Twenty thousand poets and poetry lovers are gathering in Newark’s burgeoning arts district this weekend for the Geraldine R. Dodge Poetry Festival. Held once every two years, the festival is the largest poetry event in North America.
Budget constraints led organizers to move this year’s festival to downtown Newark, from its usual home inside of a state park in rural Sussex County. Festival Director Martin Farawell says that the move will make events more accessible to more people.
“There is a whole audience out there of young people and all kinds of people interested in poetry that probably would have found it very, very challenging to get to the festival in the past,” says Farawell. “We think we're going to have, in many ways, a new audience.”
Poet Sharon Olds, a Dodge Festival veteran, says that being in Newark may infuse the festival with enough energy to make it “the best one yet.”
“I think its going to add a whole new sense of community and a new sense of connections with maybe some new people,” says Olds, one of the featured poets at Saturday night’s main stage readings in Prudential Hall.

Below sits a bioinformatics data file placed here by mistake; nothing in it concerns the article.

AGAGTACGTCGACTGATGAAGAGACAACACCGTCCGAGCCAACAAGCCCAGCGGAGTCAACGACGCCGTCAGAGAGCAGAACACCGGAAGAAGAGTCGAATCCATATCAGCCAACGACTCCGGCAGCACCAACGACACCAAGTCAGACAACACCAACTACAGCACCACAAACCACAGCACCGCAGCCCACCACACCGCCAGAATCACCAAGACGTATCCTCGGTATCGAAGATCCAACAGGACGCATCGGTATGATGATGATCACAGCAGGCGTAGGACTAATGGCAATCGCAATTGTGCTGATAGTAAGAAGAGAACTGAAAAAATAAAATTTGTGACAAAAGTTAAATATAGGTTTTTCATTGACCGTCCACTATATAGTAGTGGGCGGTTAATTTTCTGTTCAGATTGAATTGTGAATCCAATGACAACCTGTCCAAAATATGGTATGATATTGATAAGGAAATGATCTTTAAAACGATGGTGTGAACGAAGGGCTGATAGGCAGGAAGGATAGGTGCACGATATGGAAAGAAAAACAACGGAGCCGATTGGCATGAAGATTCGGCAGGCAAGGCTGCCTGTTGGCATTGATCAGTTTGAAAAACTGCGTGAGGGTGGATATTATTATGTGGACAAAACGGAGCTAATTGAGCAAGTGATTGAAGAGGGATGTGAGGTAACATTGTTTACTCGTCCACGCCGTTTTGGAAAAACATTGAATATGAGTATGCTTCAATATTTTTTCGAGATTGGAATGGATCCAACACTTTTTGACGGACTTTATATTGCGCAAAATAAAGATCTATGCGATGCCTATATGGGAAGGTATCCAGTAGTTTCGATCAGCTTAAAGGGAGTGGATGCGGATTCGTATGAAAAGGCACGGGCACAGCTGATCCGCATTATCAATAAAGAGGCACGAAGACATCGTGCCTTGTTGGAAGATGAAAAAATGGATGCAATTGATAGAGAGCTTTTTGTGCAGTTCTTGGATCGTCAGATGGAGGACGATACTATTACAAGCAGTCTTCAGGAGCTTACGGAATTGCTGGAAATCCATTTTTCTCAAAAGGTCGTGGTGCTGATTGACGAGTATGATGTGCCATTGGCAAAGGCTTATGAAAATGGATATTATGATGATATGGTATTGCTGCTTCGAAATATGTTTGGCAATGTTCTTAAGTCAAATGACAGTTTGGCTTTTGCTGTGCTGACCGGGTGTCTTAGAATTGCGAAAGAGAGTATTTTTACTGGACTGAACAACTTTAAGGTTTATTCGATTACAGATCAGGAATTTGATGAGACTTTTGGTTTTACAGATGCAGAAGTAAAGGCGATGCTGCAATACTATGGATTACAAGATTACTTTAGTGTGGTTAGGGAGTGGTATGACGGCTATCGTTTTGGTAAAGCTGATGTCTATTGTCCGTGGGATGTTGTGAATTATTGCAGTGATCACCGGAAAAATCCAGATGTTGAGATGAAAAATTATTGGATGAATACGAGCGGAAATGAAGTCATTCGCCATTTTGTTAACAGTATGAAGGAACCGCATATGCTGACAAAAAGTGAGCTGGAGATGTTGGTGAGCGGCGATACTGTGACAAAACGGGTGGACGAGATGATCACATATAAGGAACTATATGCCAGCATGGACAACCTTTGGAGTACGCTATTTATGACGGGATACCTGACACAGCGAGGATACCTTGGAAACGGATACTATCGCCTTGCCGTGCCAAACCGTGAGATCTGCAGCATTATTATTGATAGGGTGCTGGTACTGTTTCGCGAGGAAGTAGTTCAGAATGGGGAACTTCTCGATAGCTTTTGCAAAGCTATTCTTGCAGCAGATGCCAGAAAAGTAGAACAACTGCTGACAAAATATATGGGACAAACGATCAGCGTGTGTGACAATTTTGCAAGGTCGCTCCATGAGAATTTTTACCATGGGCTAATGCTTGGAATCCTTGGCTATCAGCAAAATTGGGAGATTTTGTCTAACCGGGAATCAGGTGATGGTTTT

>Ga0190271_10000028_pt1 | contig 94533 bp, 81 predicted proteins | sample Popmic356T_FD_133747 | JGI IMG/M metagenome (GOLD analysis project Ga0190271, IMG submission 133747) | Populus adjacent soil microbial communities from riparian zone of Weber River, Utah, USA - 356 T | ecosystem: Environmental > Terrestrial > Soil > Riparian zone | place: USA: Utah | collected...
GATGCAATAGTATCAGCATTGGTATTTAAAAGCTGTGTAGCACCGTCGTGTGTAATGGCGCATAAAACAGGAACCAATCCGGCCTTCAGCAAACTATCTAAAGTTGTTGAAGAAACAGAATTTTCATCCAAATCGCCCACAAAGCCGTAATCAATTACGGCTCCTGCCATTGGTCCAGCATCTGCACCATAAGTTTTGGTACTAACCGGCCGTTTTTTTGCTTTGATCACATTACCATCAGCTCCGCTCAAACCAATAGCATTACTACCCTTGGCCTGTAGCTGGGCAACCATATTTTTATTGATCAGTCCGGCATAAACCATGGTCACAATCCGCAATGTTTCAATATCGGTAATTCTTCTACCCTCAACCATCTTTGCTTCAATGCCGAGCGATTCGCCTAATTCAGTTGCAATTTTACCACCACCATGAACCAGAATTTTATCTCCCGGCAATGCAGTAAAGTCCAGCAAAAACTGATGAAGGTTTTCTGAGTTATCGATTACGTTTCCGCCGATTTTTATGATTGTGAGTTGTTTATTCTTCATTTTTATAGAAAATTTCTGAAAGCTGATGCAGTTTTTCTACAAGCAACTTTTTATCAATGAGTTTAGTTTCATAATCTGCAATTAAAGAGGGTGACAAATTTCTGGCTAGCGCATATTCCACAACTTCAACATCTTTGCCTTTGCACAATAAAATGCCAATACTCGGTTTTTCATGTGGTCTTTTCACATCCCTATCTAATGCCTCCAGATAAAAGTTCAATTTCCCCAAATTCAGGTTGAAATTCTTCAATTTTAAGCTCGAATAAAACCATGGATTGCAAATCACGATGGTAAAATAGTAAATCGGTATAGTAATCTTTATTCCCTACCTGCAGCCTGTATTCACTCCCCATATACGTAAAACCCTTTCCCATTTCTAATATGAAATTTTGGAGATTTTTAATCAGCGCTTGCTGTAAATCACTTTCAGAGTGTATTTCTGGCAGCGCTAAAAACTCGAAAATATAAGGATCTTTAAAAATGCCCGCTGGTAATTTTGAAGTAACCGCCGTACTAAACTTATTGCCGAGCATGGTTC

“I’m going to read a Gerald Stern and a CK Williams, a Joyce Carol Oates and a Walt Whitman,” she says. “So, I’ve got New Jersey on my mind.”
Farawell says that attending the poetry festival can be a valuable experience, even for people who are not fans of the art form.
“If people have had bad experiences in high school, or have bad memories of poetry or think they don’t like poetry, they should come to the festival and be very pleasantly surprised,” he says. “And, I think, deeply moved.”